NEW YORK (TheStreet) -- Falling oil prices stole the market's attention again on Tuesday after more signs of a slowdown in China spooked commodity traders. 

So stocks had an unpredictable day as benchmark indexes struggled to hold gains through the morning, before slumping in the afternoon session. 

The S&P 500 was down 0.68%, and the Nasdaq declined 0.87%. The Dow Jones Industrial Average slid 0.29%, snapping a seven-session winning streak. 

SanDisk (SNDK) spiked on reports the storage device developer is exploring a potential sale, according to Bloomberg. Shares were up more than 13% in extended trading. The company has yet to comment on the report. 

JPMorgan (JPM - Get Report) reported a 22% increase in quarterly profit as cost-cutting efforts translated to the bottom line. However, shares dropped nearly 1% in after-market trading as net income of $1.32 a share missed estimates by a nickel. Third-quarter revenue fell 6.4% to $23.54 billion. 

Intel (INTC - Get Report) edged higher after beating analysts' estimates on its top- and bottom-line. The hardware company earned 64 cents a share in its third quarter, 5 cents above expectations, while revenue of $14.47 billion surpassed forecasts by $250 million. 

Dollar General (DG - Get Report) shares were on watch after the discount chain reported plans to cut 255 jobs as part of a restructuring. The company expects to take a pretax cash charge of $7 million in its third quarter. 

Chinese imports and exports slumped in September, the second straight month of negative growth. Imports fell 20.4% year over year, a steeper decline than an expected 15% drop. Exports slid 3.7% compared to an expected 6.3% gain. The steep decline in imports created a trade surplus of $60.34 billion.

Fears over China, the world's second-largest consumer of oil, put a damper on crude oil prices. West Texas Intermediate closed 0.9% lower at $46.66 a barrel after a 5% decline a day earlier. The commodity had surged around 8% over the previous week on signs of slowing domestic production.

"China is one of the biggest consumers of commodities and a drop in imports would directly affect the demand," Daniel Ang, investment analyst at Phillip Capital, wrote in a report. "This worry should cause some reservations to further price increases and thus, suggest some capped upside."

The international oil market will likely remain oversupplied well into 2016, according to a report from the International Energy Agency. The IEA reduced forecasts for global demand growth next year by around 200,000 barrels a day compared to a previous estimate. The watchdog expects consumption to grow by 1.2 million barrels a day compared to 1.8 million this year.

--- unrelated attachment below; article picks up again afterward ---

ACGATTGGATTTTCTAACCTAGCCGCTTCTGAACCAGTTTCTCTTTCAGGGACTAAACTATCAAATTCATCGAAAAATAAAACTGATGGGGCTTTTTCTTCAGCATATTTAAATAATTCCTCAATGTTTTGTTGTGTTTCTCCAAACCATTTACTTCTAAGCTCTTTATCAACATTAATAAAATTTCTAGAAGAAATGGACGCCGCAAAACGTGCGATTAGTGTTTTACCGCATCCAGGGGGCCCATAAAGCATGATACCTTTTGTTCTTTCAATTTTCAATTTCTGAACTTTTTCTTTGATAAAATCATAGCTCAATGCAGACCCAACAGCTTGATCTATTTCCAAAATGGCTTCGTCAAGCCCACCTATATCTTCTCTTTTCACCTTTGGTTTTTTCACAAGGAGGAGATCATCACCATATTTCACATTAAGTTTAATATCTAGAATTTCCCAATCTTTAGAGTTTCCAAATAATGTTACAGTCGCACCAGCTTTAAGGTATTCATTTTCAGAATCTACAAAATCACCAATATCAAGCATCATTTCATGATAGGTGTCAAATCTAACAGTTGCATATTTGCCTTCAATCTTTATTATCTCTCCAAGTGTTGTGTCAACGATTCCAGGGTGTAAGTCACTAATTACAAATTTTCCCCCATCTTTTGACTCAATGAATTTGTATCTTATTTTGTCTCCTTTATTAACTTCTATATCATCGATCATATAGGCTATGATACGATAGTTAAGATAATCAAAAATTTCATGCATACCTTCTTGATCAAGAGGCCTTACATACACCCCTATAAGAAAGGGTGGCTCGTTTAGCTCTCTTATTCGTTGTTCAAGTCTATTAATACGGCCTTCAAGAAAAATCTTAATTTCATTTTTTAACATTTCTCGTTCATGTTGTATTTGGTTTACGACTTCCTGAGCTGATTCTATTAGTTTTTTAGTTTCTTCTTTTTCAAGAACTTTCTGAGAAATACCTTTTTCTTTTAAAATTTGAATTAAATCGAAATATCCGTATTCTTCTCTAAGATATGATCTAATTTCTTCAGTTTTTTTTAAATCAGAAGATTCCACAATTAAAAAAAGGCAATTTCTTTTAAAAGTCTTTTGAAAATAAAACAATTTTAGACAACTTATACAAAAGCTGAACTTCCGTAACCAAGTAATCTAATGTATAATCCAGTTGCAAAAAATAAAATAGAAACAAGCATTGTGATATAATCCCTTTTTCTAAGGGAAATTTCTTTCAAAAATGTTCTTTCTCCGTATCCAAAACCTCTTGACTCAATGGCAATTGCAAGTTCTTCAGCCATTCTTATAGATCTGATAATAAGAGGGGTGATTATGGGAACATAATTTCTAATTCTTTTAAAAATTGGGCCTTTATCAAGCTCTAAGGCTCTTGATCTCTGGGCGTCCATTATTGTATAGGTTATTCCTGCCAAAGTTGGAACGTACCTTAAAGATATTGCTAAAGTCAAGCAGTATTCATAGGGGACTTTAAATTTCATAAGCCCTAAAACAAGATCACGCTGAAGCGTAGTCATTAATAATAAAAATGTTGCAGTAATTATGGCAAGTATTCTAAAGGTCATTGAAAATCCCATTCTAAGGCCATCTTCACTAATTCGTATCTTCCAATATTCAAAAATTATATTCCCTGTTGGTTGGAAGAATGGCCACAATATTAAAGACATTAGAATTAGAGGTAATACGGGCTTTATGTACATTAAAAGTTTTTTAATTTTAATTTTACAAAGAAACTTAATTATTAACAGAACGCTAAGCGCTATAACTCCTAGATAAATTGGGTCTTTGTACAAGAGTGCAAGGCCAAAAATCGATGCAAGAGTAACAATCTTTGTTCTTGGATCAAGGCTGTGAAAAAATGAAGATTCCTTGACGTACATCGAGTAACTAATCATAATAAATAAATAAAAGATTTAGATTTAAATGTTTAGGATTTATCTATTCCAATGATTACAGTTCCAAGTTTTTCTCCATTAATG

The report conflicts with an outlook from the Organization of the Petroleum Exporting Countries out Monday which predicted global markets would begin to rebalance next year as U.S. production slows. 

Smaller oilers were among the worst performers in the energy sector on Tuesday. Valero Energy (VLO - Get Report) , Canadian Natural Resource (CNQ - Get Report) , Baker Hughes (BHI) , and Pioneer Natural Resources (PXD - Get Report) ended the day in the red. The Energy Select Sector SPDR ETF (XLE - Get Report) slid 1%. 

Twitter (TWTR - Get Report) jumped 1.1% after announcing it will cut 336 jobs, or around 8% of its work force, as part of a restructuring. The social network expects to incur between $10 million and $20 million in cash expenditures tied to severance costs.

Fortress Investment Group (FIG) spiked more than 7% after announcing it will close its Fortress Macro Funds and managed separate accounts. The investment firm said all capital will be returned to investors by the end of the year. Shares had been halted briefly prior to the announcement.

Anheuser-Busch InBev (BUD) and SABMiller (SBMRY) agreed to a deal that would combine the two largest beer companies in the world. Anheuser-Busch has agreed to purchase SABMiller for 68 billion pounds ($104 billion) or 44 pounds a share. SABMiller had previously rejected an offer to purchase the company for 42 pounds a share. The deal creates the world's largest beer company with nine of the world's top 20 beers under the one roof.

Johnson & Johnson (JNJ - Get Report) kicked off a busy earnings week after reporting a mixed third quarter. The drugmaker earned $1.49 a share, 4 cents above estimates, while sales fell 7.4% to $17.1 billion. Johnson & Johnson also announced plans to buy back up to $10 billion of common stock.

Agricultural chemicals company FMC Corp. (FMC - Get Report) joined rivals Monsanto (MON) and DuPont (DD - Get Report) in forecasting lower full-year earnings in the face of weakened industry demand and a decline in the Brazilian real. The company lowered profit forecasts to $2.35 to $2.45 a share, below previous estimates of $3 to $3.30 a share. FMC also announced it will cut as many as 850 jobs, or around 12% of its work force.

SAP (SAP - Get Report) shares jumped more than 5% after reporting a 19% increase in operating profit during the third quarter and a 17% increase in adjusted revenue. The software company said the stronger-than-expected results were largely thanks to double-digit growth in cloud software sales.